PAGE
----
Was one of the smallest, oldest, and strangest of counties. In Roman times it formed part of the territory of the Trinovantes and their competitors the Cassivellauni. Very soon after the Roman arrival, Londinium developed as by far the largest town and this dictated the subsequent history of the area. That part of the territory which survived as Middlesex was probably too small to sustain an independent kingdom, unlike Sussex, Essex, and Wessex. But the existence of Surrey (the south land) suggests a brief Middle Saxon kingdom straddling the Thames. By the 6th cent. the area seems to have formed a province of Essex, and by the 8th it had been taken over by Mercia. In the later 9th cent., after the struggle between Alfred and the Danes, the region became part of Wessex. By then it was a recognized shire.
The development of Middlesex as a county was stunted by the influence of London. It fell naturally into the diocese of London, founded in 604. In the 12th cent. the city of London was given the right to appoint the sheriff of Middlesex and the assizes were held at the Old Bailey. The influence of London was so overwhelming that few Middlesex towns grew to any size. Economically too, the shire was totally dependent upon London, and from an early period became a scene of market gardens and gentlemen's parks, of which Hampton Court (royal), Sion House (Northumberland), Osterley (Child), and Cannons (Chandos) were the most celebrated.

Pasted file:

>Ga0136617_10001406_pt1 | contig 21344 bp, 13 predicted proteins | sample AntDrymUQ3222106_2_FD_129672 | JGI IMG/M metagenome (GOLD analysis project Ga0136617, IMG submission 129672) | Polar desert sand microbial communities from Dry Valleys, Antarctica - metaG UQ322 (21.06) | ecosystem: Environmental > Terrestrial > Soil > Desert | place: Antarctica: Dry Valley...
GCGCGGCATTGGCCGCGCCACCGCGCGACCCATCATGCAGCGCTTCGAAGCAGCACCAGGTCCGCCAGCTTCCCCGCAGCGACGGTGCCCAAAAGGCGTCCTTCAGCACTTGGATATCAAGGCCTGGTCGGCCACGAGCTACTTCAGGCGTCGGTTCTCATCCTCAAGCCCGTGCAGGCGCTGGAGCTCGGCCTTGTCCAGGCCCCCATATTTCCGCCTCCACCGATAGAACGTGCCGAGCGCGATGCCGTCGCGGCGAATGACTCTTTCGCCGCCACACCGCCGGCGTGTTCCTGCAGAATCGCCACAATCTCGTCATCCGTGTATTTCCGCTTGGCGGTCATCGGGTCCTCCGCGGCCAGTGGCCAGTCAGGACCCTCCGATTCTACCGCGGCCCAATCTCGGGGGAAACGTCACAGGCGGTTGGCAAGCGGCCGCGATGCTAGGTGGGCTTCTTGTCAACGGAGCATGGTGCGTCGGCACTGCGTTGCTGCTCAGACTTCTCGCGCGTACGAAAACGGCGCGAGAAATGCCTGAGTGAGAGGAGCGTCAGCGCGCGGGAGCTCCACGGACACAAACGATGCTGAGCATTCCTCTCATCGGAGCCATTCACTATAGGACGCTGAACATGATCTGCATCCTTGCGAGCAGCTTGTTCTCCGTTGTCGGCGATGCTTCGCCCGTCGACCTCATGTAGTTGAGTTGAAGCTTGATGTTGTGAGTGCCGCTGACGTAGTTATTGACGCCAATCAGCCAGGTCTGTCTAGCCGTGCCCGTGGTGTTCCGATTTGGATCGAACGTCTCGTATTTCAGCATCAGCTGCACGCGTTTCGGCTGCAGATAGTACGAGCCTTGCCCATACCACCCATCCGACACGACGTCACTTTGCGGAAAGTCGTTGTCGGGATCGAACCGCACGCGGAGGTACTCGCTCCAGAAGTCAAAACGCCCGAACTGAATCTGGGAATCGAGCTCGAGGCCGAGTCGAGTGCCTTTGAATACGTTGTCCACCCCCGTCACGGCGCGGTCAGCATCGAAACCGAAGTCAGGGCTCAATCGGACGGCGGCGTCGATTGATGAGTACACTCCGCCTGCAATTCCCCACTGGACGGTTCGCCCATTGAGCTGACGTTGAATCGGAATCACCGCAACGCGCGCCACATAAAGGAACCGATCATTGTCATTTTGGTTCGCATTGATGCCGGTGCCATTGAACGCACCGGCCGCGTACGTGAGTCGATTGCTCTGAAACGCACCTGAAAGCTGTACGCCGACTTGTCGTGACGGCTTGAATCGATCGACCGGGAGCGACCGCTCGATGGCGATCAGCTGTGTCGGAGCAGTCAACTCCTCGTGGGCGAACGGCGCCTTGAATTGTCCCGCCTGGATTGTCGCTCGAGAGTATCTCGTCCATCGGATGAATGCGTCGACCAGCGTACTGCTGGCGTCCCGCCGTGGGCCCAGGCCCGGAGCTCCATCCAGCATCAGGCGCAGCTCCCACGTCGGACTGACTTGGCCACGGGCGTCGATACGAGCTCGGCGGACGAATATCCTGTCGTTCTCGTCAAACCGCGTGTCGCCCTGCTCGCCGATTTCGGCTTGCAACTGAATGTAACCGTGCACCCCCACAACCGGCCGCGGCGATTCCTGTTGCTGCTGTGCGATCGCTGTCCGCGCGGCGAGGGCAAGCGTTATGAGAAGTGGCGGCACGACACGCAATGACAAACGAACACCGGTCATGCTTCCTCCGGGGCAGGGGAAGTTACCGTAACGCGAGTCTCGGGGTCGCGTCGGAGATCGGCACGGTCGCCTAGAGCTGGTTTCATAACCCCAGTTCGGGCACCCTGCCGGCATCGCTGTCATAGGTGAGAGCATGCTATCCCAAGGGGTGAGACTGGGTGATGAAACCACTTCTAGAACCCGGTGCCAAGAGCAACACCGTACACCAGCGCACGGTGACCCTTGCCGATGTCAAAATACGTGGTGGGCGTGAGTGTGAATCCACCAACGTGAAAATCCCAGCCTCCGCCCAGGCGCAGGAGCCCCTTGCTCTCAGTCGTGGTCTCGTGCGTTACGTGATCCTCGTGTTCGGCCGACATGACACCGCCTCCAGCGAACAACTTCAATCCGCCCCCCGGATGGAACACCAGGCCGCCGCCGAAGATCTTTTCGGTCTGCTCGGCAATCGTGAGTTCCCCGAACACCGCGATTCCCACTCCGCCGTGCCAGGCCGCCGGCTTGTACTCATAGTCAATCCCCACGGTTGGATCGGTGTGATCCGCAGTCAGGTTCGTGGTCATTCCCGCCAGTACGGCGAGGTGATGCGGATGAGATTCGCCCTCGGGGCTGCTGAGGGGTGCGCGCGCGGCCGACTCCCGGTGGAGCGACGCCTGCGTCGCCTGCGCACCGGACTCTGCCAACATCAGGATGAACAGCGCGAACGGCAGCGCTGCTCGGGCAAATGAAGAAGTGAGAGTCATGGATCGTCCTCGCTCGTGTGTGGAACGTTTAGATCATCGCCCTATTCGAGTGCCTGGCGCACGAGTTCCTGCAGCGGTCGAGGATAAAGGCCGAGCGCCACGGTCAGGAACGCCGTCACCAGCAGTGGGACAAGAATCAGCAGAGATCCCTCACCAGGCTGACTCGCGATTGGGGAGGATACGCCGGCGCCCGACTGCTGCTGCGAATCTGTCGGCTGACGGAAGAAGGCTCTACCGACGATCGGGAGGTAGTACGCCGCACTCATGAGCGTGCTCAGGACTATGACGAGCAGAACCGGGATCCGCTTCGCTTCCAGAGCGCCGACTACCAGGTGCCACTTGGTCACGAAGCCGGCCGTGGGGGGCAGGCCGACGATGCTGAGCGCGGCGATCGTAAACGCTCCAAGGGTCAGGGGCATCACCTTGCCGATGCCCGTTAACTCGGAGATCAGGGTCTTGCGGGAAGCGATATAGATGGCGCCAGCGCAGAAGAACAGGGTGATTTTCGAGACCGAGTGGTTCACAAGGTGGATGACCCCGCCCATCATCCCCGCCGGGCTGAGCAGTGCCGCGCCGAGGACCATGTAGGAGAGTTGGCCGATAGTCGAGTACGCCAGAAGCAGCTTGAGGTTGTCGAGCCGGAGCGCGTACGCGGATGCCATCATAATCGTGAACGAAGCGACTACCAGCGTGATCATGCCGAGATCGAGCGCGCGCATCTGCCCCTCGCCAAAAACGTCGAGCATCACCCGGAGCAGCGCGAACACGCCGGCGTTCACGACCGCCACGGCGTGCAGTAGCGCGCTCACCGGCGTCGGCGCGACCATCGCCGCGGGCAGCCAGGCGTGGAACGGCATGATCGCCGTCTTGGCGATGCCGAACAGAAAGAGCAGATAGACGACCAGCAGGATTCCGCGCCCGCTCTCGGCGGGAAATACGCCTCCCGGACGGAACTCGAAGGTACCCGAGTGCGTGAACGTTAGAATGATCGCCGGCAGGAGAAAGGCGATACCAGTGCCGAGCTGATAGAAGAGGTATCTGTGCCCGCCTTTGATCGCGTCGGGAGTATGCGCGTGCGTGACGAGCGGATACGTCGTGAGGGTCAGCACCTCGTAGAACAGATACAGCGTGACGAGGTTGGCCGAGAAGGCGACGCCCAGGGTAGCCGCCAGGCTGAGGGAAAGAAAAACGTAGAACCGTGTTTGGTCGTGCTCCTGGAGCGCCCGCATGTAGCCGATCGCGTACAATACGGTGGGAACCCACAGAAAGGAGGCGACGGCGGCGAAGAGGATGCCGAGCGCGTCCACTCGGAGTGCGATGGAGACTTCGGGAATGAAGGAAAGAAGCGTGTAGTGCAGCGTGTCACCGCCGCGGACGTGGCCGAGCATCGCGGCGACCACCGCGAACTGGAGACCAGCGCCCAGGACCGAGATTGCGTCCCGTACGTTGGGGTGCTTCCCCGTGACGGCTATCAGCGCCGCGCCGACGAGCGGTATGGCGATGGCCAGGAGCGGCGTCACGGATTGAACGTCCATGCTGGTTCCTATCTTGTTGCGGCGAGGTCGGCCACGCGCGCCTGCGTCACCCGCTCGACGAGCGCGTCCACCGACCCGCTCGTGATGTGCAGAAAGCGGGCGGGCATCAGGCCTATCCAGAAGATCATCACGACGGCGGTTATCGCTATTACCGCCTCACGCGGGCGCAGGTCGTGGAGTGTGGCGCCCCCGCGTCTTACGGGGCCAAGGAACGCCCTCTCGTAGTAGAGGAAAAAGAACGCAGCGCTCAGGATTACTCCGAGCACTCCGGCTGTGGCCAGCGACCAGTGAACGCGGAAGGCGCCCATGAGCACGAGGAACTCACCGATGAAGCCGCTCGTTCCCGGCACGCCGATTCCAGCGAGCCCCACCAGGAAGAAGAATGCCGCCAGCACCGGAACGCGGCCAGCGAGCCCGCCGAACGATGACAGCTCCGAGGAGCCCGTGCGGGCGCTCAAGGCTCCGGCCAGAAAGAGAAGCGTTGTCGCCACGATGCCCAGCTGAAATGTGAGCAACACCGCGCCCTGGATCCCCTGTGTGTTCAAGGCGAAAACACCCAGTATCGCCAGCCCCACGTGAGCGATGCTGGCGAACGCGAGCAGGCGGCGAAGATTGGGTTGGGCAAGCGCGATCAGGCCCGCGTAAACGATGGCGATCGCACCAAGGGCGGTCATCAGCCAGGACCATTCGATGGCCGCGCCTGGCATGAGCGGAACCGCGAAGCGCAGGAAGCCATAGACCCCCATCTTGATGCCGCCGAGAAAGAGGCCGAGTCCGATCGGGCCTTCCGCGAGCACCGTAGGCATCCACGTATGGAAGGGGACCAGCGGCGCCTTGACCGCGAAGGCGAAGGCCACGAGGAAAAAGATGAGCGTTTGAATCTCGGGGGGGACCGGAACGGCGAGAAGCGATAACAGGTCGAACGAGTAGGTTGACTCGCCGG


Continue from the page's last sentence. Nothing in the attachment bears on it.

By 1700, London had half a million inhabitants, by 1800 nearly a million. At that time the largest towns in the shire were Enfield with 6,000 people and Isleworth with 4,000, Uxbridge 2,100, Hendon 1,900, Staines 1,700, and Brentford 1,400.
The political absorption of the county by London gathered pace in the 19th cent. In 1888 a considerable portion of south‐east Middlesex, including Highbury, Hampstead, and Hammersmith, was sliced off to form part of the new county of London. In 1965, in another reorganization, Middlesex disappeared altogether, most going to Greater London.
Subjects: British History.